The Opportunities Go to Those Who Can See Past the Negative Headlines
“Follow the trend lines, not the headlines.”
The quote, attributed to former President Bill Clinton, is one of my favorite pieces of advice. Clinton was referring to long-term data that show that conditions have actually been improving for the human race despite popular opinion to the contrary. When applied to investing, it cautions against missing opportunities because you’re too busy reacting to negative news.
To be sure, there’s more than enough negative news right now: international trade tensions, volatility in Syria, Brexit, an impeachment inquiry and much more.
As I’ve said before, I happen to be a news junkie. The U.S. Global Investors office has a number of TVs, all of them tuned to financial news networks. I constantly urge everyone on our team to stay informed and raise their awareness of what’s happening around the world and in their communities.
But this alone doesn’t guide our investment decisions. If we based everything on what the talking heads tell us, we may never have the confidence to invest so much as a dime.
Instead, we focus on fundamentals such as moving averages and standard deviation. We follow leading indicators such as the purchasing manager’s index (PMI) and consumer confidence index. These factors are many times more effective than the headline news at shining a light on the right path.
Mike Matousek, head trader at U.S. Global, has a colorful saying that complements this idea: “It doesn’t matter if they make jelly beans or trash can lids, if a stock’s going up, you want to own it.” And conversely: “If it’s going down, you don’t want to own it.”
Did You Catch These Opportunities?
Let me give you some real-world examples of what I’m talking about. A lot of the news coming out of China right now is negative. Its economy is slowing. Tariffs are hurting trade. The Hong Kong protests are causing geopolitical pressure. It’s enough to make an investor run and hide.
Which would be a mistake. Take a look at the chart below. The First Trust Chindia ETF, which invests in companies in both China and India, is up more than 20 percent for the 12-month period through October 25. That’s enough to beat the S&P 500 over the same period.
Or consider British stocks. You might think that Brexit uncertainty has made investing in the U.K. a nightmare. And yet the opposite seems to be the case—the iShares MSCI United Kingdom ETF is up close to 10 percent for the 12-month period.
Another good example are the recent copper strikes in Chile. In this case, bad news is actually good news. With production halted for days at Chuquicamata, the world’s largest open pit copper mine by volume, global supply could be disrupted, which may push up prices. Due in part to the strikes, copper is on track for its second straight month of positive gains and its best month since February.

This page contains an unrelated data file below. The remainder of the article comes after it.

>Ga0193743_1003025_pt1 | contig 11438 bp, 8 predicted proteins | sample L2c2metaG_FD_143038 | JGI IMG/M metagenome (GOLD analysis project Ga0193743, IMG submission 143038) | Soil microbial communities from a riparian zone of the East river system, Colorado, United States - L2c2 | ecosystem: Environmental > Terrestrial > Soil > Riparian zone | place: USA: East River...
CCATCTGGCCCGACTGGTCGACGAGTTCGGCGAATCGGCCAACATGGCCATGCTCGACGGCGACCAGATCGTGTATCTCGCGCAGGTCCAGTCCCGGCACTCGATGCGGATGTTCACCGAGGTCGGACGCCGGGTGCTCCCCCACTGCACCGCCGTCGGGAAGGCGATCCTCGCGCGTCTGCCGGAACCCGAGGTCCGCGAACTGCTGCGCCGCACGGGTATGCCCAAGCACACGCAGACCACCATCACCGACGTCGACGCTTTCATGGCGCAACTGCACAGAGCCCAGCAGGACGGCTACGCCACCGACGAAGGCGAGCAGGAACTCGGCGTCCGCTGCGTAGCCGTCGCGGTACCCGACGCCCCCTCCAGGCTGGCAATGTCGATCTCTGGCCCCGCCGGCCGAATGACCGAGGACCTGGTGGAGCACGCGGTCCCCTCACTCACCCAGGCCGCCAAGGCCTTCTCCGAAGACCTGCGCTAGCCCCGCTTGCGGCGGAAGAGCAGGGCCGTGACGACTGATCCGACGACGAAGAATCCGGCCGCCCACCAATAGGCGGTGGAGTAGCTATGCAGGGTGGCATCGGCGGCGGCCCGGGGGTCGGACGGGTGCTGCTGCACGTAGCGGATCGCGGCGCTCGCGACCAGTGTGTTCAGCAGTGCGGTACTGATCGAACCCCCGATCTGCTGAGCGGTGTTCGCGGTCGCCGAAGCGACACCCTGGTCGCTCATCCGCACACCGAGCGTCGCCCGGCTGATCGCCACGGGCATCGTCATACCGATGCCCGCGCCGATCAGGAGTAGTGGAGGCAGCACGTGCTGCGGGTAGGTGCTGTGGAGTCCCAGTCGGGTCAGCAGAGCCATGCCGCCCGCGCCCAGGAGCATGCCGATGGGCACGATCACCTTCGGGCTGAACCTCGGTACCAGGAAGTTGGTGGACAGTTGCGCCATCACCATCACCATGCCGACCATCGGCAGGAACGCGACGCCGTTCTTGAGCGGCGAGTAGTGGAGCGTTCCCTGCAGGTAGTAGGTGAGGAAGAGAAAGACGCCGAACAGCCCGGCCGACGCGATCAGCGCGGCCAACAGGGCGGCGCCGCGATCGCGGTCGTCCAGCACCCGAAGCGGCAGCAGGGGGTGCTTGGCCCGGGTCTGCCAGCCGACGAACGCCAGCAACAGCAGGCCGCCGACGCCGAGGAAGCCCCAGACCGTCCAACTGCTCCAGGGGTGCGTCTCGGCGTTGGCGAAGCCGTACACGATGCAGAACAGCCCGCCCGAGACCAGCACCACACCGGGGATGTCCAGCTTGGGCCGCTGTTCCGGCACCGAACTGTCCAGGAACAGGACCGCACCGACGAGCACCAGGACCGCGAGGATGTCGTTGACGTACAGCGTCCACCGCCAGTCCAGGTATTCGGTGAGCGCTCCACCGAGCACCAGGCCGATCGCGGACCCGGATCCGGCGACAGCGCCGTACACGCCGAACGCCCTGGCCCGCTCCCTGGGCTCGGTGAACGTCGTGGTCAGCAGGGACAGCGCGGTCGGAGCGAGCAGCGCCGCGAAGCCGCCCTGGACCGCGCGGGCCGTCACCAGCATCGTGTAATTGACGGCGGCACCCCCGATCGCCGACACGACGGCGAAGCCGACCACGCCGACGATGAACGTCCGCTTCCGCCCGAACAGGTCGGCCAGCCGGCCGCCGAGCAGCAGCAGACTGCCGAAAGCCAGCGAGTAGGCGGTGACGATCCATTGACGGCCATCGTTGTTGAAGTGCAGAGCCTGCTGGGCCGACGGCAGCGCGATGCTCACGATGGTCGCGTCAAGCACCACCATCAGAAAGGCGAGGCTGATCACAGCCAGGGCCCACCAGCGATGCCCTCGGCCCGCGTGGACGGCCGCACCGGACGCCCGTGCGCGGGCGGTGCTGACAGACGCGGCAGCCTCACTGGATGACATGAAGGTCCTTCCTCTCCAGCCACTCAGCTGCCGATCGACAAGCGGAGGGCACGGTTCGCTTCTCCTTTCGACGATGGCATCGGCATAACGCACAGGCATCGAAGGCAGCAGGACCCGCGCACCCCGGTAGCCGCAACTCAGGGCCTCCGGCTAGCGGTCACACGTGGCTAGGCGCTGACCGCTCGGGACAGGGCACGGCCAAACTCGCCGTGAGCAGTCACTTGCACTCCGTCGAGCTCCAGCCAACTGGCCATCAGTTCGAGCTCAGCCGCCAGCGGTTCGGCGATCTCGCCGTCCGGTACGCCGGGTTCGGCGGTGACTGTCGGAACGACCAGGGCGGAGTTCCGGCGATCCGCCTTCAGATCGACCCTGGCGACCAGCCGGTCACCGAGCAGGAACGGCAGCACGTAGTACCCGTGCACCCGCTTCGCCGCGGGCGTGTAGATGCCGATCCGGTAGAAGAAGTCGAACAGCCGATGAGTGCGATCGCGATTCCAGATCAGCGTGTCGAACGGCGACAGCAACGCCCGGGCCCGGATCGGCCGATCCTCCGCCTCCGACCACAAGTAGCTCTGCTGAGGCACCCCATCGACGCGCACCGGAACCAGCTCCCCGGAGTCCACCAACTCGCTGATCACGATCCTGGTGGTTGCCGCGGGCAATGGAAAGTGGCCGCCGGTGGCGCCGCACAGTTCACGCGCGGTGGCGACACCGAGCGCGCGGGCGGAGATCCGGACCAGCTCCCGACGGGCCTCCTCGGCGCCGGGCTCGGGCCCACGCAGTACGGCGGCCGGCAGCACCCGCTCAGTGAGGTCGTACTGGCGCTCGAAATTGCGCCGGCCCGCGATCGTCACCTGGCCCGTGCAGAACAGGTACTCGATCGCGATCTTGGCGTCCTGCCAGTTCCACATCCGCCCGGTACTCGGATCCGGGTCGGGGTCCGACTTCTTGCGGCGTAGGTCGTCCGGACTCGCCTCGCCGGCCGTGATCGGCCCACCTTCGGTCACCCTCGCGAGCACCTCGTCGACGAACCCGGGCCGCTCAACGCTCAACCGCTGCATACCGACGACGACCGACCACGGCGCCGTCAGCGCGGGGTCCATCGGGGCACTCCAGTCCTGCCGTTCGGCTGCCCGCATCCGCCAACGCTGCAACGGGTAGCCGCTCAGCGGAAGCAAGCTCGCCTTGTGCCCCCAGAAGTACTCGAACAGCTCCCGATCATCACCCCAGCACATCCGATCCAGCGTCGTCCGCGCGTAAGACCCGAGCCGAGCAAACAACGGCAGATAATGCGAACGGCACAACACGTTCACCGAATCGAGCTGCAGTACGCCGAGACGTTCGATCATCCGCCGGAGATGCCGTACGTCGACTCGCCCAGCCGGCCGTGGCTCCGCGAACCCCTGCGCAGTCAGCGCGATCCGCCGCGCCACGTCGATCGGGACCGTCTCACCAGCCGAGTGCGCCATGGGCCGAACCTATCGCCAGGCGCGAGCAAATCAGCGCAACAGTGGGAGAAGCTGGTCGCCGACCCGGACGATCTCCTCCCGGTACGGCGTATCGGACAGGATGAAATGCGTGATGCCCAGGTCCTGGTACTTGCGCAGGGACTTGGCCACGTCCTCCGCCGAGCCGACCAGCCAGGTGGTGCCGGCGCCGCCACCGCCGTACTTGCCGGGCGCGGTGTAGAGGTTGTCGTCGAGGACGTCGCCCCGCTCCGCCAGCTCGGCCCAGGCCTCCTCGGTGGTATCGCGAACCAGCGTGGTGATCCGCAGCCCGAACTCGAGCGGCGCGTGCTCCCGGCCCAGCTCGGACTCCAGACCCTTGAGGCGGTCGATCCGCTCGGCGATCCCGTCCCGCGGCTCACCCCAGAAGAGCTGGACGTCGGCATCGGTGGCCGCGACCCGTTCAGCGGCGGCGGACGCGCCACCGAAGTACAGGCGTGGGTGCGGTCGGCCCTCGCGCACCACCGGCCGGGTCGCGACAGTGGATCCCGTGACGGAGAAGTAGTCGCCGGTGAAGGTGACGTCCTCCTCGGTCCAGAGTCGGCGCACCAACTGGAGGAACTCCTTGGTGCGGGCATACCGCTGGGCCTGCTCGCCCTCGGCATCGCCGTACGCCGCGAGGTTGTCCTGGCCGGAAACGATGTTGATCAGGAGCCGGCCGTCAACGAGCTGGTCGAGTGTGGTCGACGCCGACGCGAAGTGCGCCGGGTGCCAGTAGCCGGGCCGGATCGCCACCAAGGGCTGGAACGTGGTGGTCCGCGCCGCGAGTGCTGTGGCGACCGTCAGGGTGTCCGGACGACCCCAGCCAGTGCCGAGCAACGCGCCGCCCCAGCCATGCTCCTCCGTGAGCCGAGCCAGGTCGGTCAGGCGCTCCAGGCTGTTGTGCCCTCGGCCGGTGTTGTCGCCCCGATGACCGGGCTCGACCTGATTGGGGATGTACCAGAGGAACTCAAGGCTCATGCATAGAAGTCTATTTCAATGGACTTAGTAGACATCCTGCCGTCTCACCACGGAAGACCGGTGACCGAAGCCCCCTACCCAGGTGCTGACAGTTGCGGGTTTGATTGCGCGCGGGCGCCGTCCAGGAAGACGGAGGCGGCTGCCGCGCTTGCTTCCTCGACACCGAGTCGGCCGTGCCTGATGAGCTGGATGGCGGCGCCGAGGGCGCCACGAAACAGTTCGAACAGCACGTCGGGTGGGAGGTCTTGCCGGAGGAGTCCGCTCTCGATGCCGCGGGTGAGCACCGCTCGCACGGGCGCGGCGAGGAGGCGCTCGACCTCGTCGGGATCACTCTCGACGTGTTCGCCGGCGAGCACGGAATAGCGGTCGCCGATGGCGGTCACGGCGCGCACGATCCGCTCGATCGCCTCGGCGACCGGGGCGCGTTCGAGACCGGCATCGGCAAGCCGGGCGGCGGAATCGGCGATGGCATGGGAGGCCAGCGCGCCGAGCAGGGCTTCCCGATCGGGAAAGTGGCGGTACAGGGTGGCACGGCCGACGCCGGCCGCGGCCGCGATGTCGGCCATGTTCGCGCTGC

Keeping an Eye on the PMI
Again, one of our favorite leading indicators is the manufacturing purchasing manager’s index, or PMI. The gauge compiles data from thousands of factories and manufacturers across the globe, measuring data points such as output, new orders and employment. At the beginning of every month, we get a number that reflects the health of the industry.
The higher the number is above 50.0, the faster factories are expanding their business. The lower the number is under 50.0, the faster they’re shrinking.
September’s PMI was 49.7. That’s in contractionary mode, but because it’s up slightly from August’s 49.5, factories are pulling back at a slower rate.
We won’t know what the PMI is for October until later this week, but if it shows that we’re back to a neutral 50.0 (or better), it could mean good things going forward for energy and commodities.
According to our own research going back 10 years, when the global manufacturing PMI rose above its three-month moving average, commodities and commodity stocks appreciated six months later. Copper, for instance, gained an average of around 10 percent, with a 71 percent probability of occurrence. West Texas Intermediate (WTI) oil returned about 5 percent. And so on.
Conversely, when the PMI fell below its three-month moving average, materials historically declined—or, in the case of energy, was essentially flat—six months later.
Again, these results are based on 10 years’ worth of data. We’re hoping for a stronger PMI for the month of October, which would help give commodity prices and mining stocks an extra shot of momentum going forward.
This is Your Last Chance to Register!
I want to remind you that time is running out to register for our upcoming gold webcast! On October 31, I’ll be joined by mining legend Pierre Lassonde, who shocked CEOs and analysts at this year’s Denver Gold Forum by forecasting $25,000 gold by 2049. I’ve participated in dozens of webcasts over the years, and trust me, this is one you won’t want to miss!
To reserve your seat, email us today at firstname.lastname@example.org!
The Purchasing Manager’s Index is an indicator of the economic health of the manufacturing sector. The PMI index is based on five major indicators: new orders, inventory levels, production, supplier deliveries and the employment environment. The Consumer Confidence Index (CCI) is an indicator which measures consumer confidence in the Economy.
The S&P 500 Stock Index is a widely recognized capitalization-weighted index of 500 common stock prices in U.S. companies. The S&P 500 Energy comprises those companies included in the S&P 500 that are classified as members of the GICS energy sector. The S&P Metals & Mining Select Industry Index represents the metals and mining sub-industry portion of the S&P Total Market Index.
Holdings may change daily. Holdings are reported as of the most recent quarter-end. None of the securities mentioned in the article were held by any accounts managed by U.S. Global Investors as of 9/30/2019.